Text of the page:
The Use of Music During Grief Resolution (Part 3)
Tony Falzano, musician and author, shares his third and last article on music and grief and how it specifically acts as a healing agent for those grieving a loss. In the previous session, we examined how music can direct our attention from uneasy surroundings and divert us away from pain. This month, we'll look at another way music can help us through the grief process.
by Tony Falzano
There are times when I speak to hospice and grief organizations or I'm interviewed on radio shows about the benefits of music during the time of grief resolution. And I'm often asked questions about music assisting individuals experiencing grief. They are good questions and ones that you might have as well. I'd like to share them and my responses with you.
Q: What is the "best" music to listen to when moving through grief?
A: I'm not sure there is a "best" music. The best or right music is ultimately a personal choice. The only criteria is this; that the music brings you some form of pleasure and/or relief at the time you listen to it.
Q: What do other people listen to when grieving?
A: There's a wide range of music people seek out. Besides songs that you grew up to or songs that connect them to the person they lost, people will choose other styles of music.
One is sound scape music. Sometimes called, "trance music", sound-scape music is mostly associated with avant-garde composers who use electronic instruments and synthesizers to create their work. Sound-scapes play a trick on the mind. Generally when a song begins, the brain will stand at attention and wait for the melody to start. But in a sound-scape recording, there is no melody. So the mind is forced to rest and be enveloped in only a continuous fabric of harmonious sound. This fabric or "pad" of music does not rise and fall below a certain pitch which also makes it very popular with many who meditate, practice yoga and "just chill."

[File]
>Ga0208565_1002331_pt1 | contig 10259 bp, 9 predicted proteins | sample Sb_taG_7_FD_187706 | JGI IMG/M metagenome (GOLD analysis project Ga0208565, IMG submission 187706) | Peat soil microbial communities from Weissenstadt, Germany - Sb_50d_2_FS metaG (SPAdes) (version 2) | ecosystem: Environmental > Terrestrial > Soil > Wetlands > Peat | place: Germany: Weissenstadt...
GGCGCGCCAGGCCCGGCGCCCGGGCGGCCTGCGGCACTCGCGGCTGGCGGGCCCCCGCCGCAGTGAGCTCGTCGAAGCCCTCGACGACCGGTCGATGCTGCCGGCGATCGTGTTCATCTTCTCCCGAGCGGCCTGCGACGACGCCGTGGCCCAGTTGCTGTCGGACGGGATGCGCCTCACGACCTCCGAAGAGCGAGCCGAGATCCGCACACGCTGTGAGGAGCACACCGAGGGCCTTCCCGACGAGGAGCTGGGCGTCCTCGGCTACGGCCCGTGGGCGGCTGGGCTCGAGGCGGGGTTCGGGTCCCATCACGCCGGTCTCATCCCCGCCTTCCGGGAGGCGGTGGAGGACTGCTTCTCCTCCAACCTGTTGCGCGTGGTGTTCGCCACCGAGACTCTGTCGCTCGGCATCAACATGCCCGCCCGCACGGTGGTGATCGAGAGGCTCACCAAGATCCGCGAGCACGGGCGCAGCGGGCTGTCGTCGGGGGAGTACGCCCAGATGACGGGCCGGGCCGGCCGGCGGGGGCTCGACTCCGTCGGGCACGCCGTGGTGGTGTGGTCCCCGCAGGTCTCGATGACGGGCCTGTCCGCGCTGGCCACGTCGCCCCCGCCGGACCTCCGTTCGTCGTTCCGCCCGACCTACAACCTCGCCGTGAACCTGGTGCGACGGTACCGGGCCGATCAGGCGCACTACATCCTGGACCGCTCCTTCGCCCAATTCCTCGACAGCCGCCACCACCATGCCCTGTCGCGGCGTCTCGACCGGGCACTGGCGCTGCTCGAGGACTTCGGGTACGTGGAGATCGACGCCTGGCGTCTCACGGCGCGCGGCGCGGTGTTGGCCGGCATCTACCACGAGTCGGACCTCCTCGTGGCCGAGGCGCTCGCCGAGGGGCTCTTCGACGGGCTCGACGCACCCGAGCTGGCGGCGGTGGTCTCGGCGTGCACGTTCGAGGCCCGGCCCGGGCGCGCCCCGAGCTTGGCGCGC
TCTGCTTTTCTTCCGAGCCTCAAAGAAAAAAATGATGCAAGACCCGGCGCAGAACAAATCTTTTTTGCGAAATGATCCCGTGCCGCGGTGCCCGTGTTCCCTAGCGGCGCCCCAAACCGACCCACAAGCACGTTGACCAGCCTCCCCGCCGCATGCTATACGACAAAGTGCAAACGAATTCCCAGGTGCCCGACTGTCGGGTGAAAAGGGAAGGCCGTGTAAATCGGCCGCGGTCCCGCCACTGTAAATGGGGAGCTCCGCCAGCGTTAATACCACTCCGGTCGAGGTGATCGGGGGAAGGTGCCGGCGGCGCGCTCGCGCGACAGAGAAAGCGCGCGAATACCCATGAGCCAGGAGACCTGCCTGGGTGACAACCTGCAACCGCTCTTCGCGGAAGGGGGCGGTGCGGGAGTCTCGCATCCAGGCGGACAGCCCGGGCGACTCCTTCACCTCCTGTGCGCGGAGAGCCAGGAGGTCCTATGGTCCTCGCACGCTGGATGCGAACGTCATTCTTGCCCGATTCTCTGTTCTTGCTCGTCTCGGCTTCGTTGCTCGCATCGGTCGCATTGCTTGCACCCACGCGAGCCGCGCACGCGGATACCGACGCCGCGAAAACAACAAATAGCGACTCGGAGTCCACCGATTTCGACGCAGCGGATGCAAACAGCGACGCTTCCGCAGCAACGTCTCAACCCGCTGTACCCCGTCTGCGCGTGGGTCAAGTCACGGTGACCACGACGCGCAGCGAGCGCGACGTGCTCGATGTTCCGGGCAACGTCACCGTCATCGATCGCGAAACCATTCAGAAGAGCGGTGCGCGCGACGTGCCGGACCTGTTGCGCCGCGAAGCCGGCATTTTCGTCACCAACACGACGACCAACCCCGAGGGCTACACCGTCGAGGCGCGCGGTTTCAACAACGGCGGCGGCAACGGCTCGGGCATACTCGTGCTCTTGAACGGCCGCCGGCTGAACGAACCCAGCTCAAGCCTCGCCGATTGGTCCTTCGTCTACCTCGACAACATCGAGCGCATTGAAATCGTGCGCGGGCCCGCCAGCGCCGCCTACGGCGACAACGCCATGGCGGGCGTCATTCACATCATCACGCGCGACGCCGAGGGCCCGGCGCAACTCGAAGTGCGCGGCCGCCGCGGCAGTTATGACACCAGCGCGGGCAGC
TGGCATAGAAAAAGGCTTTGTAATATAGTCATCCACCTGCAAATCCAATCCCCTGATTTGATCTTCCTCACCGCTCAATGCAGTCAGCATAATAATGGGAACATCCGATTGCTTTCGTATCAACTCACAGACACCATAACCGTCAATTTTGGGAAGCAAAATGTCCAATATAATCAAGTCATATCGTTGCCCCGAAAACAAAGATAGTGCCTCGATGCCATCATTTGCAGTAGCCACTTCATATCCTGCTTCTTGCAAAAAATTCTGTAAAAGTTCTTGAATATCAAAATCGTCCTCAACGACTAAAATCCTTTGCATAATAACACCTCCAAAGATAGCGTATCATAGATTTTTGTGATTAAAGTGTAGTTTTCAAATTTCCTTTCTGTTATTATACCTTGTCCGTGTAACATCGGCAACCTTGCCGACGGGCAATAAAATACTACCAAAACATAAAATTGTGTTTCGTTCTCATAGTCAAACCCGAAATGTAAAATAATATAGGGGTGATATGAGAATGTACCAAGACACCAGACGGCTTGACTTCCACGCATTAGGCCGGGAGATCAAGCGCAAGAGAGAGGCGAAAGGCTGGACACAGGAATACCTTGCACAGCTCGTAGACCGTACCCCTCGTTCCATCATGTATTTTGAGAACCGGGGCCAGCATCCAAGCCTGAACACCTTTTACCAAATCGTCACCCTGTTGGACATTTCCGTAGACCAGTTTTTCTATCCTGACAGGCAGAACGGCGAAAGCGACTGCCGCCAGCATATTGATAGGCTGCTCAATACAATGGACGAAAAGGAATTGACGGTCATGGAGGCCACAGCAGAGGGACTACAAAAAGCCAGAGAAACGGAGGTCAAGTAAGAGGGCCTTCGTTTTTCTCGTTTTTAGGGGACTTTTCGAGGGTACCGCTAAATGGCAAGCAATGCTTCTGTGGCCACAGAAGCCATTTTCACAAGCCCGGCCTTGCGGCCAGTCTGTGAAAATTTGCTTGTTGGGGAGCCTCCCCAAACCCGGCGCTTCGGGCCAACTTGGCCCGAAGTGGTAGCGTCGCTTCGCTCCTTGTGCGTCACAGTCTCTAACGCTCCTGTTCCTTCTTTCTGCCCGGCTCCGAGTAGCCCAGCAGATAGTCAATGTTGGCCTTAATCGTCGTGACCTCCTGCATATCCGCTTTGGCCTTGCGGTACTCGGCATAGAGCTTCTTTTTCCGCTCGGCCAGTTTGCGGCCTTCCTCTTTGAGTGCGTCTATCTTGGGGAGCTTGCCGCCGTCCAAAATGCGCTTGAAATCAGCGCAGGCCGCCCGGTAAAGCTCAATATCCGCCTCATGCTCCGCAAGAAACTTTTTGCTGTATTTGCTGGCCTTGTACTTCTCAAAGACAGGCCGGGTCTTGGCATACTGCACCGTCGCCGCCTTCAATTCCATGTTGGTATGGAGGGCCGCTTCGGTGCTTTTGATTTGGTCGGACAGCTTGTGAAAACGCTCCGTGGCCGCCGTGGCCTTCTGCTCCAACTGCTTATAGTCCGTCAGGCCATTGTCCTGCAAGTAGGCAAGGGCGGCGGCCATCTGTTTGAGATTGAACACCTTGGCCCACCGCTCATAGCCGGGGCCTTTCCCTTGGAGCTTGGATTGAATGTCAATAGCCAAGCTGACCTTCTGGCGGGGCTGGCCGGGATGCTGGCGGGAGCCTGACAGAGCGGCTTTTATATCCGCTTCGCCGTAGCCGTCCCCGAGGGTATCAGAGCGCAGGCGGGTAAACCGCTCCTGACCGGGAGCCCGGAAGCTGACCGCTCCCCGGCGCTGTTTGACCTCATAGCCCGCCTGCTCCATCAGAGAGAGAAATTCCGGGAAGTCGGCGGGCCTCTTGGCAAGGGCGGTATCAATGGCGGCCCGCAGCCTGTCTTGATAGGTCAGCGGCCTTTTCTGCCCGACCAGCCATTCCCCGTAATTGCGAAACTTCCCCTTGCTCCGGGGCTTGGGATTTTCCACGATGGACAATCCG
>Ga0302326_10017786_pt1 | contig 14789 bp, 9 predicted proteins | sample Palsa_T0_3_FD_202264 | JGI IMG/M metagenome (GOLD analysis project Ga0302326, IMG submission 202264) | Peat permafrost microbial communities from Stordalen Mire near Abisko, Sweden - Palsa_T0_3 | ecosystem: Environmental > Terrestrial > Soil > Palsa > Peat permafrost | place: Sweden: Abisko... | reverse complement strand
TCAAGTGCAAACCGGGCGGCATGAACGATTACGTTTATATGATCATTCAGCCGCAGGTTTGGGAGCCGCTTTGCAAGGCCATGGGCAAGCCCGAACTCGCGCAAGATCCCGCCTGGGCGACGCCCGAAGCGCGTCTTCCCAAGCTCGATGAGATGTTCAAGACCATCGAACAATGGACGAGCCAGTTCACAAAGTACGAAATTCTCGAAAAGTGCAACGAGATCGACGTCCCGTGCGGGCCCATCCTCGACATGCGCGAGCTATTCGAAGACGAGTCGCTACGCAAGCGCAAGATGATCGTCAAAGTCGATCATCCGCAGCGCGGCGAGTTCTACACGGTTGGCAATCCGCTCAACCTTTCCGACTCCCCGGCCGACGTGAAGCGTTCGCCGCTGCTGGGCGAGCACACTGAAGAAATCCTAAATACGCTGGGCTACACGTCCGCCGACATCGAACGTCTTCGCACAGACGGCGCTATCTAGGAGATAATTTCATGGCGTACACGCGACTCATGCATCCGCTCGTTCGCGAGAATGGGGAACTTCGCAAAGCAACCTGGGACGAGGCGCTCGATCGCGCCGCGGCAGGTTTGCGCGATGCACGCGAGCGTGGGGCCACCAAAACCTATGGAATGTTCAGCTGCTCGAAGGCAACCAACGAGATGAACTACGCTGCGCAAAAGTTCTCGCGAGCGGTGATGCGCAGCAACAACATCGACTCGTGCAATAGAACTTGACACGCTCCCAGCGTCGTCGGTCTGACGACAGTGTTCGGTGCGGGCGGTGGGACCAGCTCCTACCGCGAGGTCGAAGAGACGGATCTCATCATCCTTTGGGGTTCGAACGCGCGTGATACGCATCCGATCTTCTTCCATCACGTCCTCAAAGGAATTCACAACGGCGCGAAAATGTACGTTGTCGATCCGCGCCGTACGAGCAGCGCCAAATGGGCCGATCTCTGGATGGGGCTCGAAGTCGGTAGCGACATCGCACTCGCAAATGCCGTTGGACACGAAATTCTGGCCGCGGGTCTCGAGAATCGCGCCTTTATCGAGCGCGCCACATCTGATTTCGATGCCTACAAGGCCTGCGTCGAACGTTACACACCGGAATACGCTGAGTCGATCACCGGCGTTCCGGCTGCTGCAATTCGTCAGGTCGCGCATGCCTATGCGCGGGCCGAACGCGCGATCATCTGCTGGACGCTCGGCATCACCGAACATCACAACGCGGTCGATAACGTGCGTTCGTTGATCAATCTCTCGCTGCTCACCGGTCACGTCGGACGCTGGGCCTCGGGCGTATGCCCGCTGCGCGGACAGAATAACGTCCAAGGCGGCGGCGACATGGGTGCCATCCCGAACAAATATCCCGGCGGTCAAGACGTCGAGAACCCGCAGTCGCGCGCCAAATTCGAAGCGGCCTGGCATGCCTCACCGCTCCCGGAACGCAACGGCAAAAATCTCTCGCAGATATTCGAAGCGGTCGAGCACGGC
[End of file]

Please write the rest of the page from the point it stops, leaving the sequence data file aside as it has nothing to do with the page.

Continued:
Furthermore, though it's not considered music, some people like to listen to environmental recordings. They are simple, peaceful, continuous sounds of nature, such as chirping birds, rain and thunderstorms or ocean waves as they reach the shore.
Then there are individuals who turn to melody and traditional musicianship. For these people there is much to choose from. There are many talented musicians with recordings that feature a solo instrument such as guitar and harp. There are music CDs where two (2) instruments play together, such as piano and flute. Others prefer hearing all the instruments of the orchestra. Classical and jazz music are popular. So is new age, ambient, relaxation and cinematic music or music that feels like it belongs as a soundtrack to a motion picture.
Q: Is instrumental music better to listen to than songs with words?
A: I'm not sure if it's better because again, it's a personal choice. However, I do believe there are a few advantages to listening to instrumental recordings. When I lost my parents a few years back, I found softer, slower, soothing, instrumental music to be the most helpful. Instrumentals were easy to listen to. I also found music that was "beat-less" or with a minimal amount of rhythm and percussion, slowed my body down, enabled me to relax which in turn, helped me to get centered.
Q: Where can I buy this kind of music?